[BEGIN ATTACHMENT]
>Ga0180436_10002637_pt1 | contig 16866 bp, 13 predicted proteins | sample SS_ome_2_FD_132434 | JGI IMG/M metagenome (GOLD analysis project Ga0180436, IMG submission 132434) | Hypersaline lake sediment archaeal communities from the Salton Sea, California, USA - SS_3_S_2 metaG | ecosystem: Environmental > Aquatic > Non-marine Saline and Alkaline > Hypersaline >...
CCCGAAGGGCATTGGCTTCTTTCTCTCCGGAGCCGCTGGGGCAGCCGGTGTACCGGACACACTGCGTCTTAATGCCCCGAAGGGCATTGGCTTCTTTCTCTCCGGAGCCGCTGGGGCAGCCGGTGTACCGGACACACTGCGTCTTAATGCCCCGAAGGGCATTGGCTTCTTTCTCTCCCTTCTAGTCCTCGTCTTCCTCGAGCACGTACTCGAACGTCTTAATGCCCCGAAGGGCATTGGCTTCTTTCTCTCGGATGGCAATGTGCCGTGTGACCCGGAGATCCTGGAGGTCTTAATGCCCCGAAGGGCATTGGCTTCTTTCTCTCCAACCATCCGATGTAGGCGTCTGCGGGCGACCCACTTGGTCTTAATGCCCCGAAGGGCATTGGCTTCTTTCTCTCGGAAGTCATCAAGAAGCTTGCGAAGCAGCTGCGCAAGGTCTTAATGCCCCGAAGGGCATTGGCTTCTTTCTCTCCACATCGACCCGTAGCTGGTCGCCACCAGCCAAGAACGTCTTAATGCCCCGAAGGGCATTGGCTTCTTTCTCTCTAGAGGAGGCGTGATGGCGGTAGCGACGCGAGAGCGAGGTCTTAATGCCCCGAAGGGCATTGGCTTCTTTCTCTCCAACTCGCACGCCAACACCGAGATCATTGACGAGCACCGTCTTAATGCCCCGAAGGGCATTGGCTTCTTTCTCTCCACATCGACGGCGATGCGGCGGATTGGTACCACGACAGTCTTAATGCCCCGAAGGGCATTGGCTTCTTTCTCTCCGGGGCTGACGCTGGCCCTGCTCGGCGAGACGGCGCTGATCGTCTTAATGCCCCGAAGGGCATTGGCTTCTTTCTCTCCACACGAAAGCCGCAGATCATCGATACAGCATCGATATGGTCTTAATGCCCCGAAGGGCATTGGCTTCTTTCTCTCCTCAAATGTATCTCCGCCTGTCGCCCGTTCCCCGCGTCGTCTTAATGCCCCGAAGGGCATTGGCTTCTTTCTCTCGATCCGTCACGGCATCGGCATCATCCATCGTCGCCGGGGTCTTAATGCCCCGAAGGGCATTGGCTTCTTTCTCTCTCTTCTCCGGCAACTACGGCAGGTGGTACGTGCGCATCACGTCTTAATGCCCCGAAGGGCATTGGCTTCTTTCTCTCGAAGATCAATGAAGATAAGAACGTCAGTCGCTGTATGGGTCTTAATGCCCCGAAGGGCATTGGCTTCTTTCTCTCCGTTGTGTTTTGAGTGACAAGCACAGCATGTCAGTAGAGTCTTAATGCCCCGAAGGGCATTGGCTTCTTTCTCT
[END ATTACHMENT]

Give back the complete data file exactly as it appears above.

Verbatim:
>Ga0180436_10002637_pt1 | contig 16866 bp, 13 predicted proteins | sample SS_ome_2_FD_132434 | JGI IMG/M metagenome (GOLD analysis project Ga0180436, IMG submission 132434) | Hypersaline lake sediment archaeal communities from the Salton Sea, California, USA - SS_3_S_2 metaG | ecosystem: Environmental > Aquatic > Non-marine Saline and Alkaline > Hypersaline >...
CCCGAAGGGCATTGGCTTCTTTCTCTCCGGAGCCGCTGGGGCAGCCGGTGTACCGGACACACTGCGTCTTAATGCCCCGAAGGGCATTGGCTTCTTTCTCTCCGGAGCCGCTGGGGCAGCCGGTGTACCGGACACACTGCGTCTTAATGCCCCGAAGGGCATTGGCTTCTTTCTCTCCCTTCTAGTCCTCGTCTTCCTCGAGCACGTACTCGAACGTCTTAATGCCCCGAAGGGCATTGGCTTCTTTCTCTCGGATGGCAATGTGCCGTGTGACCCGGAGATCCTGGAGGTCTTAATGCCCCGAAGGGCATTGGCTTCTTTCTCTCCAACCATCCGATGTAGGCGTCTGCGGGCGACCCACTTGGTCTTAATGCCCCGAAGGGCATTGGCTTCTTTCTCTCGGAAGTCATCAAGAAGCTTGCGAAGCAGCTGCGCAAGGTCTTAATGCCCCGAAGGGCATTGGCTTCTTTCTCTCCACATCGACCCGTAGCTGGTCGCCACCAGCCAAGAACGTCTTAATGCCCCGAAGGGCATTGGCTTCTTTCTCTCTAGAGGAGGCGTGATGGCGGTAGCGACGCGAGAGCGAGGTCTTAATGCCCCGAAGGGCATTGGCTTCTTTCTCTCCAACTCGCACGCCAACACCGAGATCATTGACGAGCACCGTCTTAATGCCCCGAAGGGCATTGGCTTCTTTCTCTCCACATCGACGGCGATGCGGCGGATTGGTACCACGACAGTCTTAATGCCCCGAAGGGCATTGGCTTCTTTCTCTCCGGGGCTGACGCTGGCCCTGCTCGGCGAGACGGCGCTGATCGTCTTAATGCCCCGAAGGGCATTGGCTTCTTTCTCTCCACACGAAAGCCGCAGATCATCGATACAGCATCGATATGGTCTTAATGCCCCGAAGGGCATTGGCTTCTTTCTCTCCTCAAATGTATCTCCGCCTGTCGCCCGTTCCCCGCGTCGTCTTAATGCCCCGAAGGGCATTGGCTTCTTTCTCTCGATCCGTCACGGCATCGGCATCATCCATCGTCGCCGGGGTCTTAATGCCCCGAAGGGCATTGGCTTCTTTCTCTCTCTTCTCCGGCAACTACGGCAGGTGGTACGTGCGCATCACGTCTTAATGCCCCGAAGGGCATTGGCTTCTTTCTCTCGAAGATCAATGAAGATAAGAACGTCAGTCGCTGTATGGGTCTTAATGCCCCGAAGGGCATTGGCTTCTTTCTCTCCGTTGTGTTTTGAGTGACAAGCACAGCATGTCAGTAGAGTCTTAATGCCCCGAAGGGCATTGGCTTCTTTCTCT